A March survey came out with some interesting results: Employers are more worried about sparse workforce talent than the cost of health care. Fortune points out that the exodus of Boomers from the workforce is on the horizon and has made employers anxious about filling those spots, but I think there's something to be said for younger workers interpreting this reality.
Before your employer puts on his best Ed McMahon and announces his plan to host a star search to fill vacant positions, it may be in your best interest step up to the plate and make it known that you're ready for more responsibility. Not sure how receptive your company would be to helping you bring your talent to the next level? Peter Cheese, head of the human performance practice at consulting giant Accenture, says you can determine if you're working for a "talent-powered" company by looking for these signs: upward mobility and lateral movement within ranks, frequent performance feedback, opportunities to learn new skills, and develop abilities.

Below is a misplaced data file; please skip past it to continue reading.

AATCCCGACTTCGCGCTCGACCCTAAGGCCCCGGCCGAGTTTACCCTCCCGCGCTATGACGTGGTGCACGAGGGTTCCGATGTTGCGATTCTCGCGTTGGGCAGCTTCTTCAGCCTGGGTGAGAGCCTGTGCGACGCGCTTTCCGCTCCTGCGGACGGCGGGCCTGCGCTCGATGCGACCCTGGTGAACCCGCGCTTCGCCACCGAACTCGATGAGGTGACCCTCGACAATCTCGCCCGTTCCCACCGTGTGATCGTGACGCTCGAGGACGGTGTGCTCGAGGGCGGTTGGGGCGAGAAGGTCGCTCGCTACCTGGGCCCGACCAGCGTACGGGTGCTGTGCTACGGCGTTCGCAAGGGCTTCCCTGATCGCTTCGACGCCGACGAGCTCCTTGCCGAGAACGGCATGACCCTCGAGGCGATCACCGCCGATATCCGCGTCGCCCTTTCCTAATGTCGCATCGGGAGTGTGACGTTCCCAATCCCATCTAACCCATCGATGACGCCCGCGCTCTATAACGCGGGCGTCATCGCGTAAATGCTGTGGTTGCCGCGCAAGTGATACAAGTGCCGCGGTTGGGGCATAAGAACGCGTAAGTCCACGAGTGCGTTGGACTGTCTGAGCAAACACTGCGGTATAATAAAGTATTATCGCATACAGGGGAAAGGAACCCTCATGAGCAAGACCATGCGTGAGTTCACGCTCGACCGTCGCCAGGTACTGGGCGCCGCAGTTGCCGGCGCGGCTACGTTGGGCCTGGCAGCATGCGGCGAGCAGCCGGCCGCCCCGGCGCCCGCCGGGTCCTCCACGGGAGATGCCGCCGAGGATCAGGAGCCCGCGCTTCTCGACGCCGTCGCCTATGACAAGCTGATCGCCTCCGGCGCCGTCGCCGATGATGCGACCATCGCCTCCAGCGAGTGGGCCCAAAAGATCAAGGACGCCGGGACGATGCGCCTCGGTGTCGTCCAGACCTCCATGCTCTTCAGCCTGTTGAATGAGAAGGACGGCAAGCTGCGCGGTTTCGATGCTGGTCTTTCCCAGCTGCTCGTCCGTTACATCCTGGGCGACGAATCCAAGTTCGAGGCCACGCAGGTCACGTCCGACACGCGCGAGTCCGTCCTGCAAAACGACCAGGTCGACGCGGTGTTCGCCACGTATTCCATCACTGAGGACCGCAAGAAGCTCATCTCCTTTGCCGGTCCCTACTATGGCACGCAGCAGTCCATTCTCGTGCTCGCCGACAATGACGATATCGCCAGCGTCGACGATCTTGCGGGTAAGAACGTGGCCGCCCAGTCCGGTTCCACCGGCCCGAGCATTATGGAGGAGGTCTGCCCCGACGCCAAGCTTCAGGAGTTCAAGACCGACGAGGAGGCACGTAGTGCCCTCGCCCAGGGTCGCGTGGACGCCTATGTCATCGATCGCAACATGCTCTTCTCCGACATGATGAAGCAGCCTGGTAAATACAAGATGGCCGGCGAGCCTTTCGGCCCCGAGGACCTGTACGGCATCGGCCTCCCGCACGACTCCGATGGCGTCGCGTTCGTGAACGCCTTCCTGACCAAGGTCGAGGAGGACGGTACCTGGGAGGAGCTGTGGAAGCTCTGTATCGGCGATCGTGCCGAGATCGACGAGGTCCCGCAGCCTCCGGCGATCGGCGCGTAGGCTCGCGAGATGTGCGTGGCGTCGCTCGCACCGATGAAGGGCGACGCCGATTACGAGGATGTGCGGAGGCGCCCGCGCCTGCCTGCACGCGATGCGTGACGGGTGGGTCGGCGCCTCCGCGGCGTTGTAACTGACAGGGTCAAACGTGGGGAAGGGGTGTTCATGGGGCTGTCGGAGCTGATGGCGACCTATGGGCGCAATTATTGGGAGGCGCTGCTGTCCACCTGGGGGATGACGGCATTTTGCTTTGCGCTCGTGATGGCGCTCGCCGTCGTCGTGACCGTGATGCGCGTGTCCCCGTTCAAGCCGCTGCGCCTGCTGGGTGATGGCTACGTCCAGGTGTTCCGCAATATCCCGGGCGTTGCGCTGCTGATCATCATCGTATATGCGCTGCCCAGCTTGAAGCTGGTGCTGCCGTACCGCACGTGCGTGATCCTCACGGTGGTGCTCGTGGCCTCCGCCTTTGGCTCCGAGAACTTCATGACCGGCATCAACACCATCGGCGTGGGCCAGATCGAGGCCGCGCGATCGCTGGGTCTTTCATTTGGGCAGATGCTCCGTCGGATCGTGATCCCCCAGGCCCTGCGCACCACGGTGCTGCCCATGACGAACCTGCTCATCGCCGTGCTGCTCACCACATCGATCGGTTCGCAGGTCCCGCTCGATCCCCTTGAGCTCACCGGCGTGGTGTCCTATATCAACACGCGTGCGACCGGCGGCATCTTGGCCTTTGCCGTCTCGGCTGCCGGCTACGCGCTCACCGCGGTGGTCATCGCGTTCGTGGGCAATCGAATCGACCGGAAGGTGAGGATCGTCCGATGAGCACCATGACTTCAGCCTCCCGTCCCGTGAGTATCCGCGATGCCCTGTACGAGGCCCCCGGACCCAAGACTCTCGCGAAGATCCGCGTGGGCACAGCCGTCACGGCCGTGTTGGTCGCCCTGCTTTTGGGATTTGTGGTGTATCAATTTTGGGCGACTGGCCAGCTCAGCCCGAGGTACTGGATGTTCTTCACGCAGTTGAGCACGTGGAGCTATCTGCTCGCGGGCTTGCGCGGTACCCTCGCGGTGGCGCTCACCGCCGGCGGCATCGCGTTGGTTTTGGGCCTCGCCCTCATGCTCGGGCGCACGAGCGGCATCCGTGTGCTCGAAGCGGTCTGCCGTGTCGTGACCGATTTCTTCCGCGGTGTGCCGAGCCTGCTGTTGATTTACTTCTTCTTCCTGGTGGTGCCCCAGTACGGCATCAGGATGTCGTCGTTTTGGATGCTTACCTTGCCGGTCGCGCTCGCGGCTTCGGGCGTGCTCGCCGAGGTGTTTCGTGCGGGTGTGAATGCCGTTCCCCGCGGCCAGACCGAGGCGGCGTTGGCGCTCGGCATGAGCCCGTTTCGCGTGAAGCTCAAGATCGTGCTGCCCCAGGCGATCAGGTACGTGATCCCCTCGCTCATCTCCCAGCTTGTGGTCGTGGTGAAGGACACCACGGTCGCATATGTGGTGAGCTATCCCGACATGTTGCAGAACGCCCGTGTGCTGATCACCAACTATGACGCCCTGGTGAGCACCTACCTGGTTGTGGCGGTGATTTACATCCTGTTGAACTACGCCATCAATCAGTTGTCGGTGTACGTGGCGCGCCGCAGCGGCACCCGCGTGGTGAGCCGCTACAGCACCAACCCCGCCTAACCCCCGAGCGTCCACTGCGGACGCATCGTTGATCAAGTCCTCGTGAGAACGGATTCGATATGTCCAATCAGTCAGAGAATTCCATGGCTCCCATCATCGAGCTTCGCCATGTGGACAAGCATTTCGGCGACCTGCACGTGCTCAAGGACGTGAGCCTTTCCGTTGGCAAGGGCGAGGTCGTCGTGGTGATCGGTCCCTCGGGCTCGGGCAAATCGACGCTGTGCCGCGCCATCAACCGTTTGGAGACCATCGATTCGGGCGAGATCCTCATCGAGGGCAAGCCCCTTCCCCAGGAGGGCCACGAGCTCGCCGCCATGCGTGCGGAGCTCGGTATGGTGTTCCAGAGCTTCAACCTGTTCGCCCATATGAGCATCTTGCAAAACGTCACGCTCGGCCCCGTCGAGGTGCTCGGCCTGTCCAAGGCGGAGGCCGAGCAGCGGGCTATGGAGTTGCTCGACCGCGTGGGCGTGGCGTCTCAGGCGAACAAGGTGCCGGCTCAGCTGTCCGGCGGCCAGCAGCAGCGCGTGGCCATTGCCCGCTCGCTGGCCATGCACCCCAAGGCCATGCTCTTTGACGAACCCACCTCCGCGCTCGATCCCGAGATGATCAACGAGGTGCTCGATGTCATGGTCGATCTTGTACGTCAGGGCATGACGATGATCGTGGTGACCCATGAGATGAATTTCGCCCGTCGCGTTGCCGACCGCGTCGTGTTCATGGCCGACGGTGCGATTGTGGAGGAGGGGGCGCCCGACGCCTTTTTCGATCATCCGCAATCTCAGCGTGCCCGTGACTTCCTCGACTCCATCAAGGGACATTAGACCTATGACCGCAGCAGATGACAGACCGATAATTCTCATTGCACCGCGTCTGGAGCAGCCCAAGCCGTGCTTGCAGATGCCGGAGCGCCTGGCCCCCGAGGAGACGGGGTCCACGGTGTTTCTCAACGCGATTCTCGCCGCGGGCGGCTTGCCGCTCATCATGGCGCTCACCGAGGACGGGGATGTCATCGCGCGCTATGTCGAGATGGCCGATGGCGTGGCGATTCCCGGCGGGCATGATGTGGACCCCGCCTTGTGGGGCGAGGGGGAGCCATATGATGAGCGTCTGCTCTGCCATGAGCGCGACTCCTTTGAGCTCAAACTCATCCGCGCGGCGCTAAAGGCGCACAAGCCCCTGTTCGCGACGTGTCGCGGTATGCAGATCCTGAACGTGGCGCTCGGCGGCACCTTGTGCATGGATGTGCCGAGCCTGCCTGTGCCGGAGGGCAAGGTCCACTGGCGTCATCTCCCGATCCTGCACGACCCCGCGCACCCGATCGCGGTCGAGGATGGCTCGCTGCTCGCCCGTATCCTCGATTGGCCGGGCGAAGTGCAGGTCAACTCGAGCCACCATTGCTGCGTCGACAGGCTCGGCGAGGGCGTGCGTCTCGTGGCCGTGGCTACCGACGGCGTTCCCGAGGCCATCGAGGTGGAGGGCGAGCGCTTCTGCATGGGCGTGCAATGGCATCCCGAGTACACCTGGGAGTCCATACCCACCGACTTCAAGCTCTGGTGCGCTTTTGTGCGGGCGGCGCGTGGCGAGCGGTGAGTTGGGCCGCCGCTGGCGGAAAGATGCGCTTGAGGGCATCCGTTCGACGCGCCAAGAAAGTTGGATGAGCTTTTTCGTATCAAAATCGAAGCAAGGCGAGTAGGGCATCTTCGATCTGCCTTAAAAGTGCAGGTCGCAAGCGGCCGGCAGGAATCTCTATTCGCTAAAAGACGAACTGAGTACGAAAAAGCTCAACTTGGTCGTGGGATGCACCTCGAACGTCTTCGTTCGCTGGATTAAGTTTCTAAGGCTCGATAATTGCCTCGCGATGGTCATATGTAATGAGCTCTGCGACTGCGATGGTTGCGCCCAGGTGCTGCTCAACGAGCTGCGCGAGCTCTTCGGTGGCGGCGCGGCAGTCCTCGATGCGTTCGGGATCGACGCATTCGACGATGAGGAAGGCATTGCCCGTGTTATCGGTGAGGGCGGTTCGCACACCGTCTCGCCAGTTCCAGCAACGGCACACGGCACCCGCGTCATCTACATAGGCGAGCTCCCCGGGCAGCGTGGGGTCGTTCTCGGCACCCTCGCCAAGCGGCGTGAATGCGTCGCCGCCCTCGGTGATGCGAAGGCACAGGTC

Those three characteristics make it easy to see whether or not you work for a talent-powered company. Do you work for one? If not, remember to ask questions when you're on your next job interview that would indicate whether or not a potential employer prioritizes fostering employees' talent.